Background. Motor capability is commonly assessed inside the clinic, but motor performance in real-world settings (ie, outside of the clinic) is seldom assessed because measurement tools are lacking. Objective. To quantify real-world bilateral upper-limb (UL) activity in nondisabled adults and adults with stroke using a recently developed accelerometry-based methodology. Methods. Nondisabled adults (n = 74) and adults with chronic stroke (n = 48) wore accelerometers on both wrists for 25 to 26 hours. Motor capability was assessed using the Action Research Arm Test (ARAT). Accelerometry-derived variables were calculated to quantify intensity of bilateral UL activity (ie, bilateral magnitude) and the contribution of both ULs to activity (magnitude ratio) for each second of activity. Density plots were used to examine each second of bilateral UL activity throughout the day. Results. Nondisabled adults demonstrated equivalent use of dominant and nondominant ULs, indicated by symmetrical density plots and a median magnitude ratio of -0.1 (interquartile range [IQR] = 0.3), where a value of 0 indicates equal activity between ULs. Bilateral UL activity intensity was lower (P <.001) and more lateralized in adults with stroke, as indicated by asymmetrical density plots and a lower median magnitude ratio (-2.2; IQR = 6.2, P <.001). Density plots were similar between many stroke participants who had different ARAT scores, indicating that real-world bilateral UL activity was similar despite different motor capabilities. Conclusions. Quantification and visualization of real-world bilateral UL activity can be accomplished using this novel accelerometry-based methodology and complements results obtained from clinical tests of function when assessing recovery of UL activity following neurological injury.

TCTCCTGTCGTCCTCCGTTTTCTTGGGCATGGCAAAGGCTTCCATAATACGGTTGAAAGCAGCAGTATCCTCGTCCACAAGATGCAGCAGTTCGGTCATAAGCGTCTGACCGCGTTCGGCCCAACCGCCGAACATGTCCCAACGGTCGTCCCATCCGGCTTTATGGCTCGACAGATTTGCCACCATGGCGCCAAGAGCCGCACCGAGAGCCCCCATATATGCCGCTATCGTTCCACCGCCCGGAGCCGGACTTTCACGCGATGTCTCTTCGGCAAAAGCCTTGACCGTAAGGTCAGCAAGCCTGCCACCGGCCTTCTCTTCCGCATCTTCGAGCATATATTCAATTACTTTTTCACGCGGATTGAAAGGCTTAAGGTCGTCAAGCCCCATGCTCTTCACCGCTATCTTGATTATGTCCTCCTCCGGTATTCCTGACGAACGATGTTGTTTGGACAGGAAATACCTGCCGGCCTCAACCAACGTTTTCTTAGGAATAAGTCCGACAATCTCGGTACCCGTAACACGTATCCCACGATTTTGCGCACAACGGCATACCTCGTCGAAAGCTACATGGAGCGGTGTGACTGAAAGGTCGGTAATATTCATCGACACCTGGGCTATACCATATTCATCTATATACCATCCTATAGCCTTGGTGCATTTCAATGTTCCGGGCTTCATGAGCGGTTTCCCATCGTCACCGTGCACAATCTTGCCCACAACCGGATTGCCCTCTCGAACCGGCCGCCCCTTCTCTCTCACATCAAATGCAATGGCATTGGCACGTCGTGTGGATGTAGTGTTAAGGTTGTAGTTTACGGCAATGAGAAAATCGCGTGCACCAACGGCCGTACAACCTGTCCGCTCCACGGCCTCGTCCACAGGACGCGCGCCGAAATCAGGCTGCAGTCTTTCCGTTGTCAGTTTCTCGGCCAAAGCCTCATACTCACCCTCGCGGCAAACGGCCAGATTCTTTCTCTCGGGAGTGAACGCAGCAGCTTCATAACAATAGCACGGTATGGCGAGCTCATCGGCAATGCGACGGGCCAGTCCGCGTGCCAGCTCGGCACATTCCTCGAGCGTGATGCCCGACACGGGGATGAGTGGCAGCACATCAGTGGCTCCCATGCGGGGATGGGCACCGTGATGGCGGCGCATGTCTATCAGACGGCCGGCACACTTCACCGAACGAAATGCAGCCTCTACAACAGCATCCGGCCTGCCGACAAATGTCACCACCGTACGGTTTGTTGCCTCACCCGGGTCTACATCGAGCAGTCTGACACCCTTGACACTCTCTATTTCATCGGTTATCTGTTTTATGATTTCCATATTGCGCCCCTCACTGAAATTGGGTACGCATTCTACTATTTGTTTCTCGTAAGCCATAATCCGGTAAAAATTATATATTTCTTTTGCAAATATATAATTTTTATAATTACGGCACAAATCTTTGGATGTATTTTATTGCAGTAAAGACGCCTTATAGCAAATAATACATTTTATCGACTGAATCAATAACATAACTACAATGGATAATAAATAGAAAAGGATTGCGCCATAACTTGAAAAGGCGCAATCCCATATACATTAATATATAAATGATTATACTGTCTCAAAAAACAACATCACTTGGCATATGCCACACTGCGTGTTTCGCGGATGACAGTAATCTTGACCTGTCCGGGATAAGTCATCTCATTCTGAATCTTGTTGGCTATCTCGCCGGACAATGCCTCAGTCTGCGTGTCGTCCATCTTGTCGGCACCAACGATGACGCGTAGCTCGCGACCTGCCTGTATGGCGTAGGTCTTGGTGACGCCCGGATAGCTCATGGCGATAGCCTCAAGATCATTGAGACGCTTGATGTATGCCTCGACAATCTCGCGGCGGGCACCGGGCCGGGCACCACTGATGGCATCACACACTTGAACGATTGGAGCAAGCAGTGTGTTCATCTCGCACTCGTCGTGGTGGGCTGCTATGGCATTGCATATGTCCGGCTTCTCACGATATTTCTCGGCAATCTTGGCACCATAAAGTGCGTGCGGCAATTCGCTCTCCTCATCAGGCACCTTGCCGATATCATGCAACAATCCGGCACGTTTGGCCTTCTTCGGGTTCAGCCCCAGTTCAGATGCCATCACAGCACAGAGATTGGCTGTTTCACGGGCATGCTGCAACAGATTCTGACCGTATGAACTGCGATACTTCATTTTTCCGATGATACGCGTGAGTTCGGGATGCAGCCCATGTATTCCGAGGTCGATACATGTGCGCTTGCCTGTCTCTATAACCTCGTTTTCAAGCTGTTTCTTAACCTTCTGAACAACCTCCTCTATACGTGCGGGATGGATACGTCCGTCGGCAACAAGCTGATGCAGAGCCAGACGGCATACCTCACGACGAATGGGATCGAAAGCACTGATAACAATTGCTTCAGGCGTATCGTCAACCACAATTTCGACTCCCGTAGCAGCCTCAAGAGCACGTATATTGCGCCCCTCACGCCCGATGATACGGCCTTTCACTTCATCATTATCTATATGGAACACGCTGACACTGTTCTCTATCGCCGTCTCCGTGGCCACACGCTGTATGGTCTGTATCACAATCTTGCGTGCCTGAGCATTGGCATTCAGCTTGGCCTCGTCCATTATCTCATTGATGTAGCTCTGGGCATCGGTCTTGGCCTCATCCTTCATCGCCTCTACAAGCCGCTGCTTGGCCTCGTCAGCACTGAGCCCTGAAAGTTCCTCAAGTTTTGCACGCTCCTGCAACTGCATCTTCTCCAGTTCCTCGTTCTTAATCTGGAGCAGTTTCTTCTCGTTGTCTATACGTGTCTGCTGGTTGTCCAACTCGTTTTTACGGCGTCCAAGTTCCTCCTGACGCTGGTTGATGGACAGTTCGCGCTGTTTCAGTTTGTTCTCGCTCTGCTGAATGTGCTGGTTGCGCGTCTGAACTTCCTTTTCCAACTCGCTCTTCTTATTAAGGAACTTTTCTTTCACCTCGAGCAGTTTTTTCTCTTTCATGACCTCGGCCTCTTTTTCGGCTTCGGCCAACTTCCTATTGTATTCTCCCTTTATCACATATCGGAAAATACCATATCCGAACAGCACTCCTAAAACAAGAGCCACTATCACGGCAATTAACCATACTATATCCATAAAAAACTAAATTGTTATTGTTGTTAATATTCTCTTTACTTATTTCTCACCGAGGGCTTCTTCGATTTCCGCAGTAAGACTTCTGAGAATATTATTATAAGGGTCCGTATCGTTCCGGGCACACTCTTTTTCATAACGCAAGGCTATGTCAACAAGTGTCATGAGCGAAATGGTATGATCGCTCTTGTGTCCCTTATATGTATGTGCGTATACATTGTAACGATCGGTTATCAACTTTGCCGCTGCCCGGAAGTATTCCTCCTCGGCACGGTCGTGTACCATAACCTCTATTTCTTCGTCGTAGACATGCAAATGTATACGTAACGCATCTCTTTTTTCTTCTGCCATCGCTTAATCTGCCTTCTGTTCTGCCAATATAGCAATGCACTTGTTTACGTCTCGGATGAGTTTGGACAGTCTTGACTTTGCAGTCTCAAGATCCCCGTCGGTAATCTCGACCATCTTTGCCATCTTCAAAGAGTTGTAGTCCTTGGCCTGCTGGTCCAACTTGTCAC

- bilateral upper limb activity
- motor capability
- motor performance
- outcomes assessment
- real-world activity